After a first evolution, between 1980 and 2000, from Material Requirements Planning and Manufacturing Resource Planning towards an “Enterprise Resource Planning 1st G (ERP 1st G)” including traditional modules like production planning, purchasing, manufacturing, sales, distribution, accounting, and human resources, a second evolution seems since 2005 to be in progress. In order to meet the new needs of users, it is important to take into account, within the framework of an ERP 2nd G, new modules like “Customer Relationship Management (CRM)”, e-business, “Supply Chain Management (SCM)”, “Product Lifecycle Management (PLM)”, “Business Intelligence (BI)”...Therefore an ERP 2nd G = ERP 1st G + new modules (Samara, 15).
An “Integration Rate (IR)” for an “Information System (IS)” could be measured by indicators like an ERP system or by interfaces (EAI, ETL, ESB, XML, etc.) in the IS. An IR acquired thanks to one ERP system (one vendor, one technology, overall vision, native integration between modules, one database…) could be evaluated as higher than an IR obtained by interfaces (several vendors, different technologies, several databases, and interfaces…). Changing users’ needs continuously affects the IR whose evolution could be positive if there is an integration or an increasing in the ability of all subsystems to exchange data; or negative if there is a disintegration or a decreasing to exchange data between subsystems.
Many authors have written about the degree of integration and the maturity of information system: Markus, Samara, Sharif et al., and Bidan et al. (Bidan, 2012; Markus, 2000; Samara, 2004; Sharif et al., 2005). Depending on the architecture’s composition, several IS integration rates exist today. Principally, three integration rates of information systems have been emphasized:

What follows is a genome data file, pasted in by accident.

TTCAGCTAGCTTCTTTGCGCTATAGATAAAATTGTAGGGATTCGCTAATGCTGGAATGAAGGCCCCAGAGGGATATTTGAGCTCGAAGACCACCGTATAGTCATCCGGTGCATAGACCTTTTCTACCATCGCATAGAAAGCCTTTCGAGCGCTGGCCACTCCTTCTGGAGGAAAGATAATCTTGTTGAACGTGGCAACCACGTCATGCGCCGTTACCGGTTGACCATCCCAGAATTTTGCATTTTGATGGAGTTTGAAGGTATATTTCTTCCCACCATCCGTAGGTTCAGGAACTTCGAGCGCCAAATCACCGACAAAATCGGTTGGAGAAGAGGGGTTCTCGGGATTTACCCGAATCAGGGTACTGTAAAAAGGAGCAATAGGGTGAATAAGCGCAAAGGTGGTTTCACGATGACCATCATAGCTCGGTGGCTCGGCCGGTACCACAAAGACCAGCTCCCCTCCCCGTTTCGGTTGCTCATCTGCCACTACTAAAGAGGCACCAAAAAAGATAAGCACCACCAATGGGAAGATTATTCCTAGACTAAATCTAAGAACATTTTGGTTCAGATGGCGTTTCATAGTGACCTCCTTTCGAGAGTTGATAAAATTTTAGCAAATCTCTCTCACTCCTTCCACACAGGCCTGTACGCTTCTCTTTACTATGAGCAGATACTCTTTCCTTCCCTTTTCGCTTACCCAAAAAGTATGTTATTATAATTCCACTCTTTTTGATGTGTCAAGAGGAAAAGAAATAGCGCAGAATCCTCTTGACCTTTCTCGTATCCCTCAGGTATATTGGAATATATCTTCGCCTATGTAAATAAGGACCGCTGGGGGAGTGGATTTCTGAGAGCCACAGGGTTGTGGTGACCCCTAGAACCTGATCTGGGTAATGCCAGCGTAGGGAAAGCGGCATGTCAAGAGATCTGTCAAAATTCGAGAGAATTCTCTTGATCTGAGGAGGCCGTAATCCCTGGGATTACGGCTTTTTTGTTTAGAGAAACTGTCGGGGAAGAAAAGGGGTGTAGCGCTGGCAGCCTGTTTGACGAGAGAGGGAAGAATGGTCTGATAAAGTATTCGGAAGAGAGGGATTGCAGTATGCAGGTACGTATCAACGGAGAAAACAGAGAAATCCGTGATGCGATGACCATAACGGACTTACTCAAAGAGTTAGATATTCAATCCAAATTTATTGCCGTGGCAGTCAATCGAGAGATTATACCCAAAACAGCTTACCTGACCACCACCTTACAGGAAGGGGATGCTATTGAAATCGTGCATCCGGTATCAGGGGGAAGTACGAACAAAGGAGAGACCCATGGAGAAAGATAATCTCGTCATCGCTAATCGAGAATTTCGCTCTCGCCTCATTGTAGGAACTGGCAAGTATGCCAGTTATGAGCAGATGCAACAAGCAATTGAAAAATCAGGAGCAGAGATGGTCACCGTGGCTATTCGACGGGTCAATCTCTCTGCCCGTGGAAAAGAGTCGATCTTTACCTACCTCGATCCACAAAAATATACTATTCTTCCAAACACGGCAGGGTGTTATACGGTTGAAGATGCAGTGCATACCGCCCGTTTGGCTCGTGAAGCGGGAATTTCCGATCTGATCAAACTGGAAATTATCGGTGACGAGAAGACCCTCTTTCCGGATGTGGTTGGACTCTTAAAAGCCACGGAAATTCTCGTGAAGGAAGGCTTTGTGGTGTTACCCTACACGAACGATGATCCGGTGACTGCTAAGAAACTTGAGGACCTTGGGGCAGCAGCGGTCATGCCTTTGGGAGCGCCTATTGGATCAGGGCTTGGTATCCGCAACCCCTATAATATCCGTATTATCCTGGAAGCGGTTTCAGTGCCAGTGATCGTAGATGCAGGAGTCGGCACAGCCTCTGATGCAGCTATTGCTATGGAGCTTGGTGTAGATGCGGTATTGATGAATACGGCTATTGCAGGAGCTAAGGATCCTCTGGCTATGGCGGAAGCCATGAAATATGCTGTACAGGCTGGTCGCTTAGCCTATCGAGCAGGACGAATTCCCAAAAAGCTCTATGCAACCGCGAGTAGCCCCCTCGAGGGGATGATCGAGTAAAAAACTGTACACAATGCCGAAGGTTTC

1 - “Total Integration of IS (TIIS)” which is a full integration of IS (IR = 100%). E.g., the IS consists of only one ERP 1st or 2nd G (only one vendor);
2 - “Hybrid Integration of IS (HIIS)” which is more or less integrated (50% ≥ IR <100%). E.g., the IS comprises different subsystem: applications, “Best of Breed (BoB)” and/or several ERP systems (several software vendors);
3 - “Disintegrated Information System (DIS)” which is not at all integrated or weakly integrated (IR < 50%). E.g., the IS consists of many applications and/or several ERP systems that are not at all integrated or weakly integrated in an uncoordinated way.
Although many studies have been conducted on the integration of IS, a possible way back or a disintegration from a TIIS to an HIIS or to a DIS (or even from an HIIS to a DIS) has been rarely highlighted (Samara, 2015). However, when a lot of effort, costs and time have been dedicated in order to improve IS integration, it is important, for all stakeholders (vendors, integrators, consultancy firms, clients, etc.), to avoid any kind of IS disintegration (a decreasing of the IR). E.g., a migration from a TIIS, which comprises only one ERP (1st or 2nd G), to an HIIS which comprises this ERP interfaced with other subsystems.
Modularity enables ERP customers to choose, from an ERP package, only some modules that are necessary for their organization. A high level of ERP modularity allows to clients to be independent from the control of one ERP vendor. Therefore, the lack of modularity could lead to a total dependency on an ERP vendor who could be able to impose exaggerated conditions on client. Firms should make an arbitrage in order to decide whether they prefer to be independent from an ERP vendor or not (Lambert, 2001; Naugès, 2007). The IS integration rate could be different depending on this arbitrage. This paper aims to check whether the IS disintegration would be possible due to the ERP modularity.
2. Erp: Contribution And Evolution
The contribution and the evolution of ERP packages within the framework of the information systems could be presented as following: